vec * matrix works, interesting that other apps do it the other way, maybe we’re wrong

If your interested in applying the rotations in a different order, the BVH importer I wrote has a function that does this, see - import_bvh.py in blender 2.43.

That’s good to know!

Well, the bible of computer graphics – “Introduction to Computer Graphics” by Foley, Van Dam, Feiner, Hughes and Phillips, represents vectors as column vectors, therefore all multiplications between vectors and matrices are done in the order of [u]mat * vec[/b]. For example, Blender represents the rotation matrix around the X-axis as:

``````
[1.0, 0.0, 0.0](matrix [row 0])
[0.0, cos, sin](matrix [row 1])
[0.0, -sin, cos](matrix [row 2])

``````

But Foley, et.al represents the same rotation matrix as:

``````
[1.0, 0.0, 0.0](matrix [row 0])
[0.0, cos, -sin](matrix [row 1])
[0.0, sin, cos](matrix [row 2])

``````

I’m not sure how it works though. Can it convert XYZ to ZXY?

Thanks a lot!

-D

Ok, I’m now totally confused. What exactly does the following code do?

``````
mat1 = Blender.Mathutils.Vector(x, y, z).toMatrix()

``````

Does this create an euler rotation in the order of X->Y->Z ? If it does, then how is it different from the following code:

``````
mat2 = Blender.Mathutils.Euler(x, 0, 0).toMatrix() * Blender.Mathutils.Euler(0, y, 0).toMatrix() * Blender.Mathutils.Euler(0, 0, z).toMatrix()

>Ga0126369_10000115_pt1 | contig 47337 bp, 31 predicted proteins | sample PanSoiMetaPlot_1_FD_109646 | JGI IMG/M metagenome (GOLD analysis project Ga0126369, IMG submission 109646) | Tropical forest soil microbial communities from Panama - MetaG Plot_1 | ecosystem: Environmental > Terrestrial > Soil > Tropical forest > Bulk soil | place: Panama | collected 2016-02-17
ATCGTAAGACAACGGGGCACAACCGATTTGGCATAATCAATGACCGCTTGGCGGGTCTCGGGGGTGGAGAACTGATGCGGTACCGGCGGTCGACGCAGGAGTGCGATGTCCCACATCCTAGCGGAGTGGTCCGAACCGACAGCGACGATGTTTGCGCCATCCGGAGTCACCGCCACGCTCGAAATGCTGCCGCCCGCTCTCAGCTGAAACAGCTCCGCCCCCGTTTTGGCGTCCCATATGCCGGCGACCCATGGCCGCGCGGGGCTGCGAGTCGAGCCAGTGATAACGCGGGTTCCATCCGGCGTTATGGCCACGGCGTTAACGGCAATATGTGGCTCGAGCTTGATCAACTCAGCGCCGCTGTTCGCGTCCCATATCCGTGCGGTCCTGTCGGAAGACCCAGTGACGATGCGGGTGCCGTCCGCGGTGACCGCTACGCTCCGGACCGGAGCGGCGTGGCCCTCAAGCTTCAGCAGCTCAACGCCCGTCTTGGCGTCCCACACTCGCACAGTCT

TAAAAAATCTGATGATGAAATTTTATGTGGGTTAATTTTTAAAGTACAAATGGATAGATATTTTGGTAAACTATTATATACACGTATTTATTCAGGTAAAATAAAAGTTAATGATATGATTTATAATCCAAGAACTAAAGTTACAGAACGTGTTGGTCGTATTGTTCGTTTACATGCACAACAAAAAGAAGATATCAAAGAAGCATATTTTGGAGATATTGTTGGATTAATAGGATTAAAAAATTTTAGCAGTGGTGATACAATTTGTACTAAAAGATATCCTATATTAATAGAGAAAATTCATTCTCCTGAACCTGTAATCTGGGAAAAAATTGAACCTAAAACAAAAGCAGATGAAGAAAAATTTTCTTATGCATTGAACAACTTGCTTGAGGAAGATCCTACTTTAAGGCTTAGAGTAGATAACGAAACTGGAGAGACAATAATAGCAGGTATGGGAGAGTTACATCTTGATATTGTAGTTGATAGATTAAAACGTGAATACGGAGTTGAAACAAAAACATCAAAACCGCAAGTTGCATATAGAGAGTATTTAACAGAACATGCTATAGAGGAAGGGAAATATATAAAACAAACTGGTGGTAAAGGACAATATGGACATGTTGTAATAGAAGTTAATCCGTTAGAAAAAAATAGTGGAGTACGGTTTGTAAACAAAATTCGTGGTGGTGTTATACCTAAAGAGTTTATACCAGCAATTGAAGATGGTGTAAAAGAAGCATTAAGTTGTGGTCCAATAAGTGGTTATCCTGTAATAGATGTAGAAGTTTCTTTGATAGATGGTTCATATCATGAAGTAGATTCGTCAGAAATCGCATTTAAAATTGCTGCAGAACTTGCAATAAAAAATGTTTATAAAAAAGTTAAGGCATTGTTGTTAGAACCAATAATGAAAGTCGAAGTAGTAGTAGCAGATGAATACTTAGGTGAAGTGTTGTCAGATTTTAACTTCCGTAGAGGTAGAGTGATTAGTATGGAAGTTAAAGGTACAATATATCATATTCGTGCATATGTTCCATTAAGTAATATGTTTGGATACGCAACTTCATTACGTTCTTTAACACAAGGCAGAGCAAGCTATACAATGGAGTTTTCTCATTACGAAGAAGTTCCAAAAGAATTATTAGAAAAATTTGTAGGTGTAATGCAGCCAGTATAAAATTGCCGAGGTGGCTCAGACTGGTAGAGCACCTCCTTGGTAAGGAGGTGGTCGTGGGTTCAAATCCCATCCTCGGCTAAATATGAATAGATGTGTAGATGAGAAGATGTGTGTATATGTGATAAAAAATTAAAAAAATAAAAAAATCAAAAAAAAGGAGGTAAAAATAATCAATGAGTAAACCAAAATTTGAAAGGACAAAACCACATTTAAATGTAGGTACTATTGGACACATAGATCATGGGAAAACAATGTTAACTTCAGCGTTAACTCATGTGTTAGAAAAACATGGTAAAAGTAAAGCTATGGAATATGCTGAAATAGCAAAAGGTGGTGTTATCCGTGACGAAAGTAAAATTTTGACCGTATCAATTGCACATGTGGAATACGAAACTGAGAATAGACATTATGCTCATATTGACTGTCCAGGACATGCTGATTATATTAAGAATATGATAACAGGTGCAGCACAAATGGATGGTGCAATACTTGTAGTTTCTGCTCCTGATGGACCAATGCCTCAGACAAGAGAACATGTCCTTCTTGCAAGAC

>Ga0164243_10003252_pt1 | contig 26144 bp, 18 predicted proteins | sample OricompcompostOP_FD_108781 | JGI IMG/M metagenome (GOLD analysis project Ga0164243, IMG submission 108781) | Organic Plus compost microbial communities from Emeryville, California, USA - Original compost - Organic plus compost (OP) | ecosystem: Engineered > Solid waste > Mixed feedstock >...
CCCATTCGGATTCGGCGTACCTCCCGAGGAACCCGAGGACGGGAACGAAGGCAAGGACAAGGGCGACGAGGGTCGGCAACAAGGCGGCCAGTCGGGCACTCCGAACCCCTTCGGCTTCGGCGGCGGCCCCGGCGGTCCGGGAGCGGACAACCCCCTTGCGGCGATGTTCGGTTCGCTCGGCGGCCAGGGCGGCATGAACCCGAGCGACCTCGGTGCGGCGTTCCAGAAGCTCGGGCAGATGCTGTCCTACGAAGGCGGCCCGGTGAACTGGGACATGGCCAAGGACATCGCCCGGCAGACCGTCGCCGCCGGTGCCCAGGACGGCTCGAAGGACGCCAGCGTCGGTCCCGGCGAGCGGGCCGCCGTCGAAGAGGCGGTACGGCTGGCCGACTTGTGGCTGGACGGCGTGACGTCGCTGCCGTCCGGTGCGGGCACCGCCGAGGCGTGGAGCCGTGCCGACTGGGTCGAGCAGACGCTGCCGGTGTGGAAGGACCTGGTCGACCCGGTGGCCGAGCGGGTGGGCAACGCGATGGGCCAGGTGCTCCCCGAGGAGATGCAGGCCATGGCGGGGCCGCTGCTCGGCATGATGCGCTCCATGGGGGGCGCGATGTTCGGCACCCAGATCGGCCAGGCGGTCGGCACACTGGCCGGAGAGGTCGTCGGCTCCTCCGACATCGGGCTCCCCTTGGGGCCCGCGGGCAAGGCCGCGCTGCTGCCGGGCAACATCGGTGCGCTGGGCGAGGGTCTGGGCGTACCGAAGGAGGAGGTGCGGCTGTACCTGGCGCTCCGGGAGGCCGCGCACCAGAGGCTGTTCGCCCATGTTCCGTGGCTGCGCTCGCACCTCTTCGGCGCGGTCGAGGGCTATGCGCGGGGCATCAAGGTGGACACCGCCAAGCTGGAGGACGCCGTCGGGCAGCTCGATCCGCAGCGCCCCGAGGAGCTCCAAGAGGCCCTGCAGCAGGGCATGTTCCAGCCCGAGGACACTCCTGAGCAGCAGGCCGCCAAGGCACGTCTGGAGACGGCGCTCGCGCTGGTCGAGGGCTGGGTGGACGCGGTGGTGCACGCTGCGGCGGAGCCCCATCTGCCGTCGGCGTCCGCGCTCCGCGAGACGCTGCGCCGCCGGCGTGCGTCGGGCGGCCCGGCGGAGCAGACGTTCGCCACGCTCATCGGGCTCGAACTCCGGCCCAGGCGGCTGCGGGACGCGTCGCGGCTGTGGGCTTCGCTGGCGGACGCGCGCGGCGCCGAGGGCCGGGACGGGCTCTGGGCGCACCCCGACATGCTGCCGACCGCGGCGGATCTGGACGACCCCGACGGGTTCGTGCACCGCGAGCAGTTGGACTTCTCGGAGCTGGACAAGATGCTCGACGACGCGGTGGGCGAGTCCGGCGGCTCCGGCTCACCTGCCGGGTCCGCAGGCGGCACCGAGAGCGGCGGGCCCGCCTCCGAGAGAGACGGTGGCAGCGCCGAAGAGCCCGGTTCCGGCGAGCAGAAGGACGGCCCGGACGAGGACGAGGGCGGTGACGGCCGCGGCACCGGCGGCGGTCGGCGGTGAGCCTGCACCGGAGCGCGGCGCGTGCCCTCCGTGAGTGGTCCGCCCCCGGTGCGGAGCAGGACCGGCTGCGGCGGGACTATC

``````

Shoud mat1 and mat2 be identical? If not, what would be the right order of combination to make them identical?

I’ve just tried your eulerRotate function in the bvh import, and I’m sorry to say that it cannot correctly change the rotation order. The only working code for converting different orders of rotations seems to be the java code I found
on the internet, I will post it here later this afternoon. However, this code doesn’t seem to work perfectly with blender. For example for an Z->X->Y rotation, I have to multiple the matrices in the order of: vec * rotY * rotX * rotZ (i.e. inverse the order of rotation, but the results seemed quite good).

Thanks a lot!

-D

double post

did you mean

mat1 = Blender.Mathutils.Euler(x, y, z).toMatrix() # was Vector

toMatrix makes a 3x3 rotation matrix from the euler rotation AFAIK.

The function in import_bvh definetry changes the order the axises are applied.

Probably a bit of trial and error should work it out…

No, I know that Blender.Mathutils.Euler(x, y, z).toMatrix() gives you a matrix. My question is what is the order of rotation produced by this matrix … my guess is that it’s X->Y->Z.

I know it does, but it doesn’t seem to produce the right angles.

I’ve been doing that for the last 3 hours and still have no luck. On the other hand, that Rotation java code I found is rather good … except that I’m not sure it uses the right-handed Cartesian coord system … stay tuned, I will release my code as soon as I figure out how to get the whole thing working.

-D

Ok, here is the final code, it DOES NOT handle co-linear cases, and you have to reverse the matrices in the multiplication to get it working, but it works: